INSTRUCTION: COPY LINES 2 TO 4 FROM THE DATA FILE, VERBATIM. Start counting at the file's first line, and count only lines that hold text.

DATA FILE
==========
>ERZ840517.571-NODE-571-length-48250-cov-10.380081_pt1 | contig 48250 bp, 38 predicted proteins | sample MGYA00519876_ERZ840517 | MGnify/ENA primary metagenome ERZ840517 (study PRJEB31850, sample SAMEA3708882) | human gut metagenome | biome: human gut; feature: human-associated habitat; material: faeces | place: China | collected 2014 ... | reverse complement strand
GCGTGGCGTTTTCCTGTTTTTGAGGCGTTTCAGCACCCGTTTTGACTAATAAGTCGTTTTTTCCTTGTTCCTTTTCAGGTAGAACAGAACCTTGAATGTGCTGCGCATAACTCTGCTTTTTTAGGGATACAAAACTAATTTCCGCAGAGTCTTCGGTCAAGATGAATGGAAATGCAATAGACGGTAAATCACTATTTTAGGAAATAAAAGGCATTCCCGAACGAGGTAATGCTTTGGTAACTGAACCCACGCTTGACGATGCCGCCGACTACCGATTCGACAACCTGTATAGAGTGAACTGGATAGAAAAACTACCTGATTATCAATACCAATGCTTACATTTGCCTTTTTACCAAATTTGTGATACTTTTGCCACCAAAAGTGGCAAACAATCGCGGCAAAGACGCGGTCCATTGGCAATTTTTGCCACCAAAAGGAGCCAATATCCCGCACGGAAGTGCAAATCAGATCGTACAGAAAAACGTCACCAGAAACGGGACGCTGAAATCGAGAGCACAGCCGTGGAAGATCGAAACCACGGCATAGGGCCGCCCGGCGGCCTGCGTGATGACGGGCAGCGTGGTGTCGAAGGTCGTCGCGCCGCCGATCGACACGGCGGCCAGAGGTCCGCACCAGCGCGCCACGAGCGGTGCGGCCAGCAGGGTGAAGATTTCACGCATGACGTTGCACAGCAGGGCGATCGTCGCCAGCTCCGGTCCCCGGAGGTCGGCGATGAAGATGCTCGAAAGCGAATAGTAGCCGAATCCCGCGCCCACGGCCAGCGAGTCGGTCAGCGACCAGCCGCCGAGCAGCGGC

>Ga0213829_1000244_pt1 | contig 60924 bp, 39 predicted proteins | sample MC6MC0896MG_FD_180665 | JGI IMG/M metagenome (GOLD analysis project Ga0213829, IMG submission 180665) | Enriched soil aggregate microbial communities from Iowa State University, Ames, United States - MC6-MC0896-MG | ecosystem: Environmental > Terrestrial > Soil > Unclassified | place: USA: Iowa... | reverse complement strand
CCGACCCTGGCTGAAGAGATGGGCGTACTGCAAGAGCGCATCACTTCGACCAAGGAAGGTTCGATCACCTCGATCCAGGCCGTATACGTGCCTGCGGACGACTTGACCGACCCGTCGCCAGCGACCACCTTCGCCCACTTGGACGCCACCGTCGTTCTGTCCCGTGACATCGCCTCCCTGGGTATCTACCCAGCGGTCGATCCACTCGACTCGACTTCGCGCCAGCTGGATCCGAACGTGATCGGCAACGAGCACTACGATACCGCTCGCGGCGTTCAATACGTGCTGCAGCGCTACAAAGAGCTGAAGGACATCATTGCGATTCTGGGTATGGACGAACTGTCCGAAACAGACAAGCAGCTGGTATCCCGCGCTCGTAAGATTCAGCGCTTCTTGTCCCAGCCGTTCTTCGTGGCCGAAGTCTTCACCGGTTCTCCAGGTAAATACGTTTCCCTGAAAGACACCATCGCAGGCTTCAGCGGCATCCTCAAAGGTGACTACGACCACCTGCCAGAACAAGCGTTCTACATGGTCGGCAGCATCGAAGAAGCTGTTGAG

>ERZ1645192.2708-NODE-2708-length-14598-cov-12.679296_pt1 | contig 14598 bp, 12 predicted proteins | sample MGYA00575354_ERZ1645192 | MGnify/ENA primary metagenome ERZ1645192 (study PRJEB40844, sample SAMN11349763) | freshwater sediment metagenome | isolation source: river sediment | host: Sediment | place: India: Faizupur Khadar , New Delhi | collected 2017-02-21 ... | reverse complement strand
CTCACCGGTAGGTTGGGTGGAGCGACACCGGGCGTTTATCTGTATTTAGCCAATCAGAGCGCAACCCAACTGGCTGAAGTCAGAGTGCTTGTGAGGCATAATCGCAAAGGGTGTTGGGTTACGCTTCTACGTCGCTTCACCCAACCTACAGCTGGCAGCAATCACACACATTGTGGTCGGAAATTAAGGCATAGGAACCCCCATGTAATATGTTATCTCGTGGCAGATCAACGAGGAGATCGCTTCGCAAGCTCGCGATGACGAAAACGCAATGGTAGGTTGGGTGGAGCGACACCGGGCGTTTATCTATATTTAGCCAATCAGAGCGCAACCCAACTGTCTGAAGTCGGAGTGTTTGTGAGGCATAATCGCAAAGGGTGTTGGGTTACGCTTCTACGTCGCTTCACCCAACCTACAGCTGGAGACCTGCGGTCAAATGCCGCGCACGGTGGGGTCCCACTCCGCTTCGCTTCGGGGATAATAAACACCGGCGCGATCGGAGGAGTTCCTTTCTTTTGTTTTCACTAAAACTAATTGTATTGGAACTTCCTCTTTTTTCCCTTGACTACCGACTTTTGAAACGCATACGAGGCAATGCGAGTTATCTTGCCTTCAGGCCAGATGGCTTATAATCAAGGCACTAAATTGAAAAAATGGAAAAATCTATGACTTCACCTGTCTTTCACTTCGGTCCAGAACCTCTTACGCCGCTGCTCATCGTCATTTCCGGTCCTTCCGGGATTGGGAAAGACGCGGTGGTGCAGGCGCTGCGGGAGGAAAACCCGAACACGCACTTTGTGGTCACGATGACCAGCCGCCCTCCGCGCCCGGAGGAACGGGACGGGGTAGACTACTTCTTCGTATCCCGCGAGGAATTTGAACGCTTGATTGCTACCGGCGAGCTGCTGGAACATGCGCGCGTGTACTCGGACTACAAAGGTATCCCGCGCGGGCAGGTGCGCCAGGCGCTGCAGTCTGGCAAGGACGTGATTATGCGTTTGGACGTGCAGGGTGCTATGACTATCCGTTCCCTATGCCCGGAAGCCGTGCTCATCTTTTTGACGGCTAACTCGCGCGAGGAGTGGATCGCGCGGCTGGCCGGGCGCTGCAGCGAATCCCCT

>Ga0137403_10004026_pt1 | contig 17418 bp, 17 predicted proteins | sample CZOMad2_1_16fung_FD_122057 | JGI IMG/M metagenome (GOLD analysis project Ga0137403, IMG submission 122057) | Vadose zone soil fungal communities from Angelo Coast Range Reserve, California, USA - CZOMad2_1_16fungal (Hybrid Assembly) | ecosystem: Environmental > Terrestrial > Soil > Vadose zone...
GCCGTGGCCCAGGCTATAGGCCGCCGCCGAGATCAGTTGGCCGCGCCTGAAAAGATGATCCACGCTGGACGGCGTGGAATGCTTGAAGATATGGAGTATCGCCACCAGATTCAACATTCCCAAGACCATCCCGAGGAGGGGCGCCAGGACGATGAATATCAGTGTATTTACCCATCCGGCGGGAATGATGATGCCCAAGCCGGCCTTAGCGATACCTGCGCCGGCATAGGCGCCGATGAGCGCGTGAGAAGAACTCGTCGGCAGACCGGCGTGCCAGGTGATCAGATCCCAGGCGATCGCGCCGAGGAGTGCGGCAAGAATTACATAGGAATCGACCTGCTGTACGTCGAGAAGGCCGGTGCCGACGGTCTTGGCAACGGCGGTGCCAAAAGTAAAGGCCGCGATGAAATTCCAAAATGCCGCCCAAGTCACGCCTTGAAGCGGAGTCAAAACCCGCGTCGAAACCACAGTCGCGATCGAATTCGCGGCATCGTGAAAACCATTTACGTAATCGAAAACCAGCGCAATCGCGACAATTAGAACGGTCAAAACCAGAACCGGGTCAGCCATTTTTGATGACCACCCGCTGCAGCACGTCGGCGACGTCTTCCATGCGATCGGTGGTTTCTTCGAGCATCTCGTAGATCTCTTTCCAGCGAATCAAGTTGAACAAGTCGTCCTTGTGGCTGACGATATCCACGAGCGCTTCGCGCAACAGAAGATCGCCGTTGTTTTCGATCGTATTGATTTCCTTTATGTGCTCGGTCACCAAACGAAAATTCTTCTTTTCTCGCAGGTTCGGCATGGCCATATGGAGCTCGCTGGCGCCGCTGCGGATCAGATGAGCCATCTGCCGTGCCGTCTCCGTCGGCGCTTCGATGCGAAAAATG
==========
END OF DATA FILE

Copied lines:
GCGTGGCGTTTTCCTGTTTTTGAGGCGTTTCAGCACCCGTTTTGACTAATAAGTCGTTTTTTCCTTGTTCCTTTTCAGGTAGAACAGAACCTTGAATGTGCTGCGCATAACTCTGCTTTTTTAGGGATACAAAACTAATTTCCGCAGAGTCTTCGGTCAAGATGAATGGAAATGCAATAGACGGTAAATCACTATTTTAGGAAATAAAAGGCATTCCCGAACGAGGTAATGCTTTGGTAACTGAACCCACGCTTGACGATGCCGCCGACTACCGATTCGACAACCTGTATAGAGTGAACTGGATAGAAAAACTACCTGATTATCAATACCAATGCTTACATTTGCCTTTTTACCAAATTTGTGATACTTTTGCCACCAAAAGTGGCAAACAATCGCGGCAAAGACGCGGTCCATTGGCAATTTTTGCCACCAAAAGGAGCCAATATCCCGCACGGAAGTGCAAATCAGATCGTACAGAAAAACGTCACCAGAAACGGGACGCTGAAATCGAGAGCACAGCCGTGGAAGATCGAAACCACGGCATAGGGCCGCCCGGCGGCCTGCGTGATGACGGGCAGCGTGGTGTCGAAGGTCGTCGCGCCGCCGATCGACACGGCGGCCAGAGGTCCGCACCAGCGCGCCACGAGCGGTGCGGCCAGCAGGGTGAAGATTTCACGCATGACGTTGCACAGCAGGGCGATCGTCGCCAGCTCCGGTCCCCGGAGGTCGGCGATGAAGATGCTCGAAAGCGAATAGTAGCCGAATCCCGCGCCCACGGCCAGCGAGTCGGTCAGCGACCAGCCGCCGAGCAGCGGC

>Ga0213829_1000244_pt1 | contig 60924 bp, 39 predicted proteins | sample MC6MC0896MG_FD_180665 | JGI IMG/M metagenome (GOLD analysis project Ga0213829, IMG submission 180665) | Enriched soil aggregate microbial communities from Iowa State University, Ames, United States - MC6-MC0896-MG | ecosystem: Environmental > Terrestrial > Soil > Unclassified | place: USA: Iowa... | reverse complement strand
CCGACCCTGGCTGAAGAGATGGGCGTACTGCAAGAGCGCATCACTTCGACCAAGGAAGGTTCGATCACCTCGATCCAGGCCGTATACGTGCCTGCGGACGACTTGACCGACCCGTCGCCAGCGACCACCTTCGCCCACTTGGACGCCACCGTCGTTCTGTCCCGTGACATCGCCTCCCTGGGTATCTACCCAGCGGTCGATCCACTCGACTCGACTTCGCGCCAGCTGGATCCGAACGTGATCGGCAACGAGCACTACGATACCGCTCGCGGCGTTCAATACGTGCTGCAGCGCTACAAAGAGCTGAAGGACATCATTGCGATTCTGGGTATGGACGAACTGTCCGAAACAGACAAGCAGCTGGTATCCCGCGCTCGTAAGATTCAGCGCTTCTTGTCCCAGCCGTTCTTCGTGGCCGAAGTCTTCACCGGTTCTCCAGGTAAATACGTTTCCCTGAAAGACACCATCGCAGGCTTCAGCGGCATCCTCAAAGGTGACTACGACCACCTGCCAGAACAAGCGTTCTACATGGTCGGCAGCATCGAAGAAGCTGTTGAG